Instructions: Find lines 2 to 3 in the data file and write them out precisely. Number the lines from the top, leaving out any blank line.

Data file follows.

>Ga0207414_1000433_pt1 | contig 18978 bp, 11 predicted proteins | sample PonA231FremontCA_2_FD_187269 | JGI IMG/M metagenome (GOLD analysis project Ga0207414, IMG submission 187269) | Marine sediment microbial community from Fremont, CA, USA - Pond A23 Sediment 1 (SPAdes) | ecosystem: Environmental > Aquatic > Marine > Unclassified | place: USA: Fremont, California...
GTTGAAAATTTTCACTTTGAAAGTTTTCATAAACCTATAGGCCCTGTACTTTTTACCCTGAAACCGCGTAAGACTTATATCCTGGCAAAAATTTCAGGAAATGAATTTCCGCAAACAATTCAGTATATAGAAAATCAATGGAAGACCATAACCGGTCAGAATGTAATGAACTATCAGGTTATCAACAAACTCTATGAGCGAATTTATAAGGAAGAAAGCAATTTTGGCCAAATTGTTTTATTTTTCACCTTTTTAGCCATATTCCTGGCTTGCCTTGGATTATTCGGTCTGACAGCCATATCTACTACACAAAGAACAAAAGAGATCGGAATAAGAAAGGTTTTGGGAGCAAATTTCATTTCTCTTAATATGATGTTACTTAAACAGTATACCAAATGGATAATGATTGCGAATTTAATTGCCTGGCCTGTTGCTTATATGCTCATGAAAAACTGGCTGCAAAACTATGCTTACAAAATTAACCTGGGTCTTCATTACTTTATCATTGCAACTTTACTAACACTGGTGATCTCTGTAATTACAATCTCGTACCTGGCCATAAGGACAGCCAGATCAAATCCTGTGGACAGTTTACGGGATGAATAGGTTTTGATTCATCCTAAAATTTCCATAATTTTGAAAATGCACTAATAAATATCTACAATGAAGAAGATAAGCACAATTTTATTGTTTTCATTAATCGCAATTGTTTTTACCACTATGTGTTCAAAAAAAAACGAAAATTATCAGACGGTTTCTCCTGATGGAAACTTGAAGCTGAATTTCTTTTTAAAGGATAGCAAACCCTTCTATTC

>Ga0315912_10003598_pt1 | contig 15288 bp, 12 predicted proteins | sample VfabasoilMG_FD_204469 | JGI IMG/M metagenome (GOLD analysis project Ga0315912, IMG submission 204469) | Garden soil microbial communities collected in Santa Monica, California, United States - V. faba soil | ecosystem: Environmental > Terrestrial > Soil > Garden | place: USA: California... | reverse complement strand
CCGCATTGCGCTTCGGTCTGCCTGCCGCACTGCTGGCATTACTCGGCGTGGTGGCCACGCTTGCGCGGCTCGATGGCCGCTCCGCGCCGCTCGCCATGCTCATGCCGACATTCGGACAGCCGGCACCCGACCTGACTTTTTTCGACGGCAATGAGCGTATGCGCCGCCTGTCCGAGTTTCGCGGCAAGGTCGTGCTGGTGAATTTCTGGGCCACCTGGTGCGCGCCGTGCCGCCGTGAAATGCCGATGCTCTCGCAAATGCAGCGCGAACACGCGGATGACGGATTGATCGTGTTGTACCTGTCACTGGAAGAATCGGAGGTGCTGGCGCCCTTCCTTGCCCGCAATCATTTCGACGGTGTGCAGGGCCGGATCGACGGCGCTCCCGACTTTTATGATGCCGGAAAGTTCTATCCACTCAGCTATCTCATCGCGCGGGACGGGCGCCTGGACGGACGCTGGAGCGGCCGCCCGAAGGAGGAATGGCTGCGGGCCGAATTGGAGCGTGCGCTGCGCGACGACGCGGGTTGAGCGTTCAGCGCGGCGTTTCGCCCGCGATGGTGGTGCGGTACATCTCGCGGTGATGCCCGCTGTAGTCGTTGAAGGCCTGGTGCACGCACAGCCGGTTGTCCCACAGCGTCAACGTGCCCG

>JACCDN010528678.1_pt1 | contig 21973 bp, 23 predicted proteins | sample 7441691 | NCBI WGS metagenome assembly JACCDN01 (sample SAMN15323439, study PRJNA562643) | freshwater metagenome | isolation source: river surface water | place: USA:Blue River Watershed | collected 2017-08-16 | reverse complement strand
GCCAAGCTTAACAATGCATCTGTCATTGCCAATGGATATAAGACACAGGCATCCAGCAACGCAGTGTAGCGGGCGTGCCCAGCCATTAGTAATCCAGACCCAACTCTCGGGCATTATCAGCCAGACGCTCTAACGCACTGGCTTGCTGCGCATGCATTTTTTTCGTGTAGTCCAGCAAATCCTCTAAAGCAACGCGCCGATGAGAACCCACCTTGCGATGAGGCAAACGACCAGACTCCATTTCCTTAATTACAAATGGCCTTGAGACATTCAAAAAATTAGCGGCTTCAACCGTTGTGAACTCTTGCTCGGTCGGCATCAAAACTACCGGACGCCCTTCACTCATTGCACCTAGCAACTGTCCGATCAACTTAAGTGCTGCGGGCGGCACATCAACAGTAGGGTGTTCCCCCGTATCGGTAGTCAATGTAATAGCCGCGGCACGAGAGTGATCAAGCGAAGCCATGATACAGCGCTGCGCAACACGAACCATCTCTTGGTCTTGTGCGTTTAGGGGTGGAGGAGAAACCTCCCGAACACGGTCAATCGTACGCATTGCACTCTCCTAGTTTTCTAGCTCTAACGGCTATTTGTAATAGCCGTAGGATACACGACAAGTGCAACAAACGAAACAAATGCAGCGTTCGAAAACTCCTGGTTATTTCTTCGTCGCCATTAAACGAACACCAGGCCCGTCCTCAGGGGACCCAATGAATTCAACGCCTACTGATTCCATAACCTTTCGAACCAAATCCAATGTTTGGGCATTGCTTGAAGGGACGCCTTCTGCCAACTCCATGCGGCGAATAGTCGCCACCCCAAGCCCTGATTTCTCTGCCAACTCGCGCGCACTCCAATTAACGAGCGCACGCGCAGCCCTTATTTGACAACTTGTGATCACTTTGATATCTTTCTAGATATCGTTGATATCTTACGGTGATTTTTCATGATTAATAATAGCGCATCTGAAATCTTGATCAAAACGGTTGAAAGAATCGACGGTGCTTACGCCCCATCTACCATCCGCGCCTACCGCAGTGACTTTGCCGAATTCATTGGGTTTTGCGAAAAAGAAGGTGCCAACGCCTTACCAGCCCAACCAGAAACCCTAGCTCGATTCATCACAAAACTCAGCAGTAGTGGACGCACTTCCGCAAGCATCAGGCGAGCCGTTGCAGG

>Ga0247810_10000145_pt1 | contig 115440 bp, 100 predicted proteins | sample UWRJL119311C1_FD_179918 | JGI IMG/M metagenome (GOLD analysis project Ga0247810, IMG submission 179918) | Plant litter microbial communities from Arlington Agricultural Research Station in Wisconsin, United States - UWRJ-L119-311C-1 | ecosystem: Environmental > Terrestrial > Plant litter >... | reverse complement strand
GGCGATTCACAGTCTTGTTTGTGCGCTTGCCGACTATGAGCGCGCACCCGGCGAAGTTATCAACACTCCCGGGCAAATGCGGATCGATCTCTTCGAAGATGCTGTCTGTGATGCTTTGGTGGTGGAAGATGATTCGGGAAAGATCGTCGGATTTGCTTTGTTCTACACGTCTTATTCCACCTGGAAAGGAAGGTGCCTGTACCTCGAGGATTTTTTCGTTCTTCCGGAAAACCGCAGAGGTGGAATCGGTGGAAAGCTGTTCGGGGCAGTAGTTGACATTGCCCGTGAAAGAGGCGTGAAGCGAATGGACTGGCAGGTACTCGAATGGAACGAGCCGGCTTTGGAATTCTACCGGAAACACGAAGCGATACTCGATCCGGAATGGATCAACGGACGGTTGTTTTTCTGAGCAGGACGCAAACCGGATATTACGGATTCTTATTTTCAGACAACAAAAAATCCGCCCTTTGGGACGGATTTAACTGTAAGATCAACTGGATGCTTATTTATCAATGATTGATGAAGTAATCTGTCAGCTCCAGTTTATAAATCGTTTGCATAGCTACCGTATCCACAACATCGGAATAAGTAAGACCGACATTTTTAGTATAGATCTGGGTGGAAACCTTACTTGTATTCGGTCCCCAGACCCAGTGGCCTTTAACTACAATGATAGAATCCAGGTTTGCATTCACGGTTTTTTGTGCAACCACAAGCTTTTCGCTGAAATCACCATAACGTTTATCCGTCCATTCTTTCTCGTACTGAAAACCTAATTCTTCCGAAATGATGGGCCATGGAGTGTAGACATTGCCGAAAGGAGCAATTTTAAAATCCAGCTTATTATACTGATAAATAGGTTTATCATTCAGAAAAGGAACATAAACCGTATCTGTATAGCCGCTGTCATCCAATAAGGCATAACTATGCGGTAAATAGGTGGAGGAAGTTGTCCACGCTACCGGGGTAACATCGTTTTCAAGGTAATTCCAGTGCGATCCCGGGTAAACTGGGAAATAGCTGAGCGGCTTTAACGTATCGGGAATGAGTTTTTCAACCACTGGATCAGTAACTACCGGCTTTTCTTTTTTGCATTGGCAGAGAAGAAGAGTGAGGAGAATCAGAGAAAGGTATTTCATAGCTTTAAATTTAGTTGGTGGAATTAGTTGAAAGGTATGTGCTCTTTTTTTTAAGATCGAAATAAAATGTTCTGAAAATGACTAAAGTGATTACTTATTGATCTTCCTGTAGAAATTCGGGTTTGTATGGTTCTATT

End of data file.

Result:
GTTGAAAATTTTCACTTTGAAAGTTTTCATAAACCTATAGGCCCTGTACTTTTTACCCTGAAACCGCGTAAGACTTATATCCTGGCAAAAATTTCAGGAAATGAATTTCCGCAAACAATTCAGTATATAGAAAATCAATGGAAGACCATAACCGGTCAGAATGTAATGAACTATCAGGTTATCAACAAACTCTATGAGCGAATTTATAAGGAAGAAAGCAATTTTGGCCAAATTGTTTTATTTTTCACCTTTTTAGCCATATTCCTGGCTTGCCTTGGATTATTCGGTCTGACAGCCATATCTACTACACAAAGAACAAAAGAGATCGGAATAAGAAAGGTTTTGGGAGCAAATTTCATTTCTCTTAATATGATGTTACTTAAACAGTATACCAAATGGATAATGATTGCGAATTTAATTGCCTGGCCTGTTGCTTATATGCTCATGAAAAACTGGCTGCAAAACTATGCTTACAAAATTAACCTGGGTCTTCATTACTTTATCATTGCAACTTTACTAACACTGGTGATCTCTGTAATTACAATCTCGTACCTGGCCATAAGGACAGCCAGATCAAATCCTGTGGACAGTTTACGGGATGAATAGGTTTTGATTCATCCTAAAATTTCCATAATTTTGAAAATGCACTAATAAATATCTACAATGAAGAAGATAAGCACAATTTTATTGTTTTCATTAATCGCAATTGTTTTTACCACTATGTGTTCAAAAAAAAACGAAAATTATCAGACGGTTTCTCCTGATGGAAACTTGAAGCTGAATTTCTTTTTAAAGGATAGCAAACCCTTCTATTC

>Ga0315912_10003598_pt1 | contig 15288 bp, 12 predicted proteins | sample VfabasoilMG_FD_204469 | JGI IMG/M metagenome (GOLD analysis project Ga0315912, IMG submission 204469) | Garden soil microbial communities collected in Santa Monica, California, United States - V. faba soil | ecosystem: Environmental > Terrestrial > Soil > Garden | place: USA: California... | reverse complement strand